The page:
About the same time, however, human evolution made another leap: this time to Homo erectus. Homo erectus would live from 1.89 million years ago to 143,000 years ago. We have several fossils from H. erectus, including Turkana Boy (a well-preserved skeleton, except for the hand and foot bones, dating to 1.6 million years ago) and Peking Man.
These fossils are spread out over a larger area than any of his ancestors: H. erectus lived in Africa, Java, and China. This, in itself, is quite amazing. It means that during the over 1 million years of his existence, H. erectus spread out from Africa, appearing in Java 1.8 million years ago, Europe 1.7 million years ago, Asia 1.6 million years ago, and yet still inhabited Africa’s Olduvai Gorge at 1.2 million years ago.
Physically, H. erectus was quite different. The oldest known fossils show modern body proportions, with elongated legs and shorter arms suited for life on the ground. He was also very tall, between 4 ft 9 in and 6 ft 1 in, and weighed up to 150 pounds. His skull was generally long, low, and thickly walled with a flat frontal area and prominent brow ridges. He had smaller teeth, and was the first human ancestor to have third molars smaller than the first and second molars. In fact, from the neck down, he is practically indistinguishable from modern humans. H. erectus was also likely much smarter, as his cranial capacity was between 895 and 1040 cc.
These changes mean that H. erectus was better able to adapt to new environments quickly. He also required more energy (thus more calories per day) due to his taller stature and larger brain. Thus, his diet expanded rapidly to include underground tubers, honey, and more proteins. There is evidence that H. erectus was the first human to hunt. In Torralba and Ambrona, Spain, campsites show evidence of butchering elephants and large bone accumulations near water sources.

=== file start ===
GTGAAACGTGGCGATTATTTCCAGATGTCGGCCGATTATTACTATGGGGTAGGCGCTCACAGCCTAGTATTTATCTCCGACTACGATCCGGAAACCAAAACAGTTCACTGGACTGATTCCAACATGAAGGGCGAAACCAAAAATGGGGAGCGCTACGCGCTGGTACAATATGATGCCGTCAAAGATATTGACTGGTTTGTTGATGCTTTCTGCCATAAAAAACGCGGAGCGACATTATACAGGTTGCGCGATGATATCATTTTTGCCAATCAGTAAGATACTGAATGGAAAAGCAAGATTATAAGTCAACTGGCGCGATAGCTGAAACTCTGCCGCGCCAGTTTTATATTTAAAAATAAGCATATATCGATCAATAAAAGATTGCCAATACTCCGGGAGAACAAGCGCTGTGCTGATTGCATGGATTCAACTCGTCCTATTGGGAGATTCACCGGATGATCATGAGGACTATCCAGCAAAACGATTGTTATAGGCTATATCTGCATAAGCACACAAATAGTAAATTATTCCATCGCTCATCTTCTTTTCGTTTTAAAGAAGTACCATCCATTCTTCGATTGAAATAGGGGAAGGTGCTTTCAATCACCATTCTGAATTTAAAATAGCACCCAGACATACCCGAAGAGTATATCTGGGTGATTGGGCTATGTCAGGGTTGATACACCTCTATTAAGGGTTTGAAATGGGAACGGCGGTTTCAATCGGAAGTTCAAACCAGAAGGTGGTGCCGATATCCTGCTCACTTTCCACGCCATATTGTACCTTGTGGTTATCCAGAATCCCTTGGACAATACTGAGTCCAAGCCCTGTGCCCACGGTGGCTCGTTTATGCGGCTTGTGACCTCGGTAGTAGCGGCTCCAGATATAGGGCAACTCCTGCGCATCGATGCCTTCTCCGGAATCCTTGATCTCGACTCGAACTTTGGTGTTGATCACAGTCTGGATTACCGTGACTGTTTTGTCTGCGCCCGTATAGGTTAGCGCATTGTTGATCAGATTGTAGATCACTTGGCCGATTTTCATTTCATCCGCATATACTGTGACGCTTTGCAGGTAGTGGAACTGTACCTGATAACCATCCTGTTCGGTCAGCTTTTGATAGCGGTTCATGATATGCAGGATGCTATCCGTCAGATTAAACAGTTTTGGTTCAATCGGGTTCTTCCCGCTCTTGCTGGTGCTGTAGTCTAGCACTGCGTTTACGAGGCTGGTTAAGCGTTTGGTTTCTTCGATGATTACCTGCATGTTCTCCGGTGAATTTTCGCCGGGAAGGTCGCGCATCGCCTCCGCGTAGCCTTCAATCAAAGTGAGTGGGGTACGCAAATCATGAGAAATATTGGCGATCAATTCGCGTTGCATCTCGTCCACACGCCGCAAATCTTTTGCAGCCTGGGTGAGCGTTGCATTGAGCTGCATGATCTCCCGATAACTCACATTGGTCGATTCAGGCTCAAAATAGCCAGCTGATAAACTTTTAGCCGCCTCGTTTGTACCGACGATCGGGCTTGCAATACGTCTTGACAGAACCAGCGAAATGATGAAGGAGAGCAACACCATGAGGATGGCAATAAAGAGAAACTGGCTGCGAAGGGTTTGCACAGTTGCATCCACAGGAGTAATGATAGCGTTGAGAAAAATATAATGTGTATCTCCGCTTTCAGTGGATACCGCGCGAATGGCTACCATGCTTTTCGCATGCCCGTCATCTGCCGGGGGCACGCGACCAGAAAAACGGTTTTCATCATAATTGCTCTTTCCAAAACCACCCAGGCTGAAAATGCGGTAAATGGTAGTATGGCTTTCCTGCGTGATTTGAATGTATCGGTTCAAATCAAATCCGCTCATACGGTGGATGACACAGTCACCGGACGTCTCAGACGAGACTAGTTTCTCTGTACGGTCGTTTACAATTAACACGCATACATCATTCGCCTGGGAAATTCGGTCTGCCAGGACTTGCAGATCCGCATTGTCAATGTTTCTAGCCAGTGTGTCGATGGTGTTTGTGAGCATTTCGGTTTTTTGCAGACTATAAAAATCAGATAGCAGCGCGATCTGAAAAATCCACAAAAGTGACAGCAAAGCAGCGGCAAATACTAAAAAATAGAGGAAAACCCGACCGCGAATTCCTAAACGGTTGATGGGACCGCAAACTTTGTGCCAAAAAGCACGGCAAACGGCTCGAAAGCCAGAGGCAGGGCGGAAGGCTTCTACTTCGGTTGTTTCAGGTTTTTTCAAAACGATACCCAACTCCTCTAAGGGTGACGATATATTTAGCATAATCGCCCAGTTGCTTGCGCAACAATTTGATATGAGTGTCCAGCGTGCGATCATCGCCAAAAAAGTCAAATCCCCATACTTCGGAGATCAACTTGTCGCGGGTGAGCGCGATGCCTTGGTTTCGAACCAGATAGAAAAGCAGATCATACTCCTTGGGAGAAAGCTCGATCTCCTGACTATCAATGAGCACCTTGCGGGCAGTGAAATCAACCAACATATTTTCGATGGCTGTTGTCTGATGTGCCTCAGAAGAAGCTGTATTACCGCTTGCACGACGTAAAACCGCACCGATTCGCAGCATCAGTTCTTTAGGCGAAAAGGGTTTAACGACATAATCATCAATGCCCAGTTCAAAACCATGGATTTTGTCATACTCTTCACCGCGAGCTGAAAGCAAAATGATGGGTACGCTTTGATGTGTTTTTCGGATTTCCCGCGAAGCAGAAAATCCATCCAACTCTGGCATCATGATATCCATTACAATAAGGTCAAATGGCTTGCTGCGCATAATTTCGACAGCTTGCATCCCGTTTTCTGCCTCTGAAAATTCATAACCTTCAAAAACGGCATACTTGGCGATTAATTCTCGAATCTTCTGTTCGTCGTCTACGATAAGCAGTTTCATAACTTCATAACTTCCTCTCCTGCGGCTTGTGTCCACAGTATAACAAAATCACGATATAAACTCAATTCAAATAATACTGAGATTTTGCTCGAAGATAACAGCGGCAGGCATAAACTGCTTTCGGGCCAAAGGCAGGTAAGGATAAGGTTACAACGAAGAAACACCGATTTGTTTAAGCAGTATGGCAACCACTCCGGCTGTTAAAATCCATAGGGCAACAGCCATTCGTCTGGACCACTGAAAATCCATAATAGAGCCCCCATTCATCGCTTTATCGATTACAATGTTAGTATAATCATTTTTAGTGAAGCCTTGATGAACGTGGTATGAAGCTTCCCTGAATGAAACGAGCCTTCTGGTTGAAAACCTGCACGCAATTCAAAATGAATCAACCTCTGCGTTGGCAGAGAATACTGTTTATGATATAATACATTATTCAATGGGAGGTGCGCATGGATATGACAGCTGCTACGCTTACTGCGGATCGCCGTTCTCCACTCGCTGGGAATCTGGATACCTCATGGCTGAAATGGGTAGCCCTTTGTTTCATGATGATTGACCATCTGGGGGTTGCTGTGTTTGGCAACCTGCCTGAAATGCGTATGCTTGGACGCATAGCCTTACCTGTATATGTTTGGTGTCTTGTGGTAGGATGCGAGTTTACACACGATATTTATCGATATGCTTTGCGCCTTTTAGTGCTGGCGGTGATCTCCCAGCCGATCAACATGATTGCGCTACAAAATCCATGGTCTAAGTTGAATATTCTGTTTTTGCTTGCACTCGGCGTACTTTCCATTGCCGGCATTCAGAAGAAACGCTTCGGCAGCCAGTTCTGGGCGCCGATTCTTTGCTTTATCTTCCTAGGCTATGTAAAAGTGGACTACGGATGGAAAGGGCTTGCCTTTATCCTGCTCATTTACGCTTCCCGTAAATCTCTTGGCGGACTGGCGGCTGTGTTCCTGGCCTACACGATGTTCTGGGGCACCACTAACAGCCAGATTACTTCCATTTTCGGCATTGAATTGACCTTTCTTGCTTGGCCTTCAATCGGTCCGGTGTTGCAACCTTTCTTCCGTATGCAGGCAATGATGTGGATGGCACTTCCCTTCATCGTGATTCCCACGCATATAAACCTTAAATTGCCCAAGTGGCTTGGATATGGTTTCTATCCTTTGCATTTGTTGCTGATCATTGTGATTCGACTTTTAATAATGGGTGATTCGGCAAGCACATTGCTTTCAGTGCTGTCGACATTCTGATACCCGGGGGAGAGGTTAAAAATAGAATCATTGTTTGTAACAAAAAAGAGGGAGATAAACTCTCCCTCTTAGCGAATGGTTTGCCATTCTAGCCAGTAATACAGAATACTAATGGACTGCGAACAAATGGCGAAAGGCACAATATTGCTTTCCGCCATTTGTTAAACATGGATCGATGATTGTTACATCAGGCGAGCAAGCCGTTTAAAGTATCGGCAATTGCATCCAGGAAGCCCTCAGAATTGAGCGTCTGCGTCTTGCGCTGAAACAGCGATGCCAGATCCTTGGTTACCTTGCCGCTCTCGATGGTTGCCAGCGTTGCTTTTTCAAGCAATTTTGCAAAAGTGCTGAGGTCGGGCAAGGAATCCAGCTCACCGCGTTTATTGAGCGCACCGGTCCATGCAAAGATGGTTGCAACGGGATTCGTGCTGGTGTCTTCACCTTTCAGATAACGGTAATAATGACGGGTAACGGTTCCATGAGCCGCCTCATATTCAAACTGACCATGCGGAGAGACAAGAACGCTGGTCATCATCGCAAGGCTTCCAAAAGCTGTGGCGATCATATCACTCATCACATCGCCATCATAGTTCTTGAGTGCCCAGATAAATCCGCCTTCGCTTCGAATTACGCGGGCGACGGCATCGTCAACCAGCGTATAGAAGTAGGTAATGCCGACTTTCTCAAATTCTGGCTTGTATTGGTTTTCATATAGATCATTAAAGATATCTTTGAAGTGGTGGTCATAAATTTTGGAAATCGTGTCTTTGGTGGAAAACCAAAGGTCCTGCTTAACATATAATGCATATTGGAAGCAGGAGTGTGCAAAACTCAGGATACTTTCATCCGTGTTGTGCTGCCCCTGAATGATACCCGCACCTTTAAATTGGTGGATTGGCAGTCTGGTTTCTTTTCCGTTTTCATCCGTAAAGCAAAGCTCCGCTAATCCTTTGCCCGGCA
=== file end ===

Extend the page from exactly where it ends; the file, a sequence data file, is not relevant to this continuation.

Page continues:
H. erectus was also a busy toolmaker. For example, at Monte Poggiolo near Forli, Italy, archaeologists have found thousands of stone tools dated to around 800,000 years ago. H. erectus developed the “core” tool technique, using a core of stone as his basic raw material for fashioning tools. He also developed the Acheulian tradition (named after the site it was first found at: St. Acheul, France), likely around 1.5 million years ago based on specimens in Tanzania. Most tools of this tradition had standardized designs and shapes, being made from large flint flakes struck off stone cores. Such tools have been found widely in Africa, Europe, and Western Asia near water sources, indicating camping centers were used as the center of group functions.
There is also evidence that H. erectus had begun to perform ritual acts. Some fossils, such as D3444 (an elderly male who had lost his teeth before death), indicate that H. erectus not only lived a longer life, but also cared for the elderly. There are also some burials of that show the remains being sprinkled with red ochre just before burial. In Zhoukoudian, China, there is also possible evidence of ritual cannibalism based on marks made into the bones.